It’s always possible (very possible) that the US has it’s dick in more than one hole but they’re cautious about the UK’s judiciary cos they don’t know it directly and if they get it wrong it can bite them in the ass. (if you remember al-Megrahi they were about as subtle as a leith drunk and everyone knew it was bullshit)

            Barasiter’s introducing her own arguments in support of the prosecution relative to UK law with respective lateness. If she knew the problem at the time of argument she would raise it ~ but she’s not.. there’s a time delay.

          • lysias

            I ask because the idea that UK legislation can override a treaty would be a natural mistake for a U.S. lawyer to make, as that is the law in the U.S.

  • Stephen C

    Thanks for Another clear and detailed description of the day’s events. It shows that proof and evidences don’t bear as much weight as the desire to have him extradited. Appalling use of power to take papers away from Assange. Keep up the good work.

  • Alastair McP

    Crisp and clear and condign, Craig. Your drafting is pitch perfect¹: no mean feat against the backdrop of all the high jinks & horseshit. Your “Box One²” brilliance still shines through.

    You now really are indispensable: keep well. Bear in mind Barringer™ testing for physic contrary to the 1971 Act is often used agin visitors to HMP. Choose your stimulants – or sedatives – with discretion!

    ¹other than: ¶25 “Baraitser was no[w] making no attempt…”
    ²referring to your stellar CSC exam performance

    • Alastair McP

      I should add: Barringer testing is so sensitive, it can give a positive even if, eg, you have handled a tainted object. Banknotes and hotel key (cards) come to mind, but also any lanyards etc, especially those for personal belongings at prison lockers. (Surfaces, handles &c in and around HMP Belmarsh itself might be expected to yield positives, bearing in mind the proclivities of certain inmates.)

      Use the current coronavirus cobblers to your advantage as a rationale for preternatural fastidiousness. Remember: every screw has passed his physical….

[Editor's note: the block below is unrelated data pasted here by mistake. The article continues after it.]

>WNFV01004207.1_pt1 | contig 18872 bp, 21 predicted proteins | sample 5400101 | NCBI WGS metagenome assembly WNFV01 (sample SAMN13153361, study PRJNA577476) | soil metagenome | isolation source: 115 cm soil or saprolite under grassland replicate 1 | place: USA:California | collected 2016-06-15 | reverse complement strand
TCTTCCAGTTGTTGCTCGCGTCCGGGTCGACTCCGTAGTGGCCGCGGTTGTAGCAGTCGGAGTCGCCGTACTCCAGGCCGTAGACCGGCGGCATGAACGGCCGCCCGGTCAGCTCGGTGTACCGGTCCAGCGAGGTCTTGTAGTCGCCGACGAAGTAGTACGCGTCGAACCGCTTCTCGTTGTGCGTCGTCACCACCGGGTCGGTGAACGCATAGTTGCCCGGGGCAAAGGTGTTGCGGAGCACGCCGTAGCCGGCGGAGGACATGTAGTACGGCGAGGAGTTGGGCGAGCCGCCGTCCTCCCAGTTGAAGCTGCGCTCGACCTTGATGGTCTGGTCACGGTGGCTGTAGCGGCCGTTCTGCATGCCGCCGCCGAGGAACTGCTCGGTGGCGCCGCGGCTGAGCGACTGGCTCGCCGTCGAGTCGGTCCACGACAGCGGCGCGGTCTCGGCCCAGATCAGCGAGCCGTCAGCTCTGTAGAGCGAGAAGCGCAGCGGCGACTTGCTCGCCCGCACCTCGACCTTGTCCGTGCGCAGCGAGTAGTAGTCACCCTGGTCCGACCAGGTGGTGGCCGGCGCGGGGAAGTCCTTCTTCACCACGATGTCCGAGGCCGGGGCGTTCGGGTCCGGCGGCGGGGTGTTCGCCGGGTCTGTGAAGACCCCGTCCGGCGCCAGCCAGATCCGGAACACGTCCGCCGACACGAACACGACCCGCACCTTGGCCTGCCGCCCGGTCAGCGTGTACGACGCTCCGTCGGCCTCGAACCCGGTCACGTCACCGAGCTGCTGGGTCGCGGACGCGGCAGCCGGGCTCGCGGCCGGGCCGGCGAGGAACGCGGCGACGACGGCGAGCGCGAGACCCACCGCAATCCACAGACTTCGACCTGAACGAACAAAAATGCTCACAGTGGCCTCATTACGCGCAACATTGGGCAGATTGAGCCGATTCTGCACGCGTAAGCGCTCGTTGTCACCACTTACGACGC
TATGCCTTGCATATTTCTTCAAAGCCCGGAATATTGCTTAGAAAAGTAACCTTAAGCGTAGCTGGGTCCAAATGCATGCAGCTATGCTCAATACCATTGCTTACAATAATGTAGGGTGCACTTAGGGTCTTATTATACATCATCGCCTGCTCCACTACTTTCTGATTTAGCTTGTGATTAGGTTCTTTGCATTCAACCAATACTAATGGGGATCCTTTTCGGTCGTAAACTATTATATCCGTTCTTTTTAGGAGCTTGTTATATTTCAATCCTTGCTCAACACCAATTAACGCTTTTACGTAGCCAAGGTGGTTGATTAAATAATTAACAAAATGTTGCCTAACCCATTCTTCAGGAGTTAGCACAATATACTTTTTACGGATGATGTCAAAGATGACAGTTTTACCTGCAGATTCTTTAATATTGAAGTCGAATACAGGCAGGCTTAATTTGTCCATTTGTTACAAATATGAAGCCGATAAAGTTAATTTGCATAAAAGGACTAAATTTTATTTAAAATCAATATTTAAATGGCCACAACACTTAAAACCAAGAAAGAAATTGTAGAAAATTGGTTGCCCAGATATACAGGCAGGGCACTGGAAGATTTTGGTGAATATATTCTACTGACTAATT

• Monster

    What a bent judge! Incompetent, biased and totally without moral (or legal) compass. Her boss, the Chief Magistrate, ‘Lady’ Arbuthnot and the wife a security services operative, has designated this case to be proven and extradition will go ahead. The hapless Baraitser is simply floundering around with a limited knowldge of extradition law and creating an embarassing spectacle to the watching world.

    • Rod

      Ms Baraitser’s days as a magistrate are numbered as she will not pull off the task given to her without it going to appeal. For if that becomes the case, the ramifications from this hearing will haunt her for the rest off her life as she will be held up as the person responsible for the greatest attempted deliverance of injustice since Dreyfus. I have no doubt she will be thrown to the wolves by the very people who are directing her at this moment. Where will she eventually turn for protection as she is offered up as the scapegoat conducting this kangaroo court ? Clearly, as ‘writeon’ above put it, she is not the sharpest legal knife in the drawer nor is she a competent or forward thinking political operator.

  • Tony

    A good day in court for the defence yesterday, and not a word about the trial in yesterday’s MSM. How strange!

  • Neil

    Fugginell, Craig, are you getting any sleep at all? This is brilliant work, and fully deserves a top journalism award. Not to mention the gratitude of the whole world for exposing this horror.

    But, please, make sure you get enough rest.

    P.S. Sorry to pick a very little nit – there’s a jarring gender error: “Die Freitag” should read “Der Freitag”.

  • grafter

    Incredible. Pure Dickensian theatre laced with Kafka overseen by a smug corrupt establishment toady.

    • Tom Welsh

      There is a very strong flavour of Kafka – laced, perhaps because of the powerful US presence, with Joseph Heller. The whole trial seems to have been organized by General Peckem and/or General Dreedle, under the administration of Milo Minderbinder.

  • N_

    Baraitser also made the point that even if Assange were helping Manning to crack an admin code, even if it did not enable Manning to access any more databases, that still was unauthorised use and would constitute the crime of aiding and abetting computer misuse, even if for an innocent purpose.


    1) Does aiding and abetting computer misuse carry a jail sentence of 1+ years that an offence must carry in order to be extraditable?
    2) Surely he can only be extradited for an alleged offence he has been indicted for?
    3) “For an innocent purpose”? Mens rea!

    • RogerDodger

      I’m not a lawyer, but as I understand the UK’s Computer Misuse Act 1990, a Section1 offence is committed if all these criteria are met:

      1) The user intends to gain access to a computer system
      2) The user is not authorised to gain that access
      3) The user is aware that they are not authorised to gain that access.

      Section 1 offences can carry a maximum sentence of one year in prison if tried without jury (‘summary conviction’) or two years in prison if convicted by jury (‘conviction on indictment’).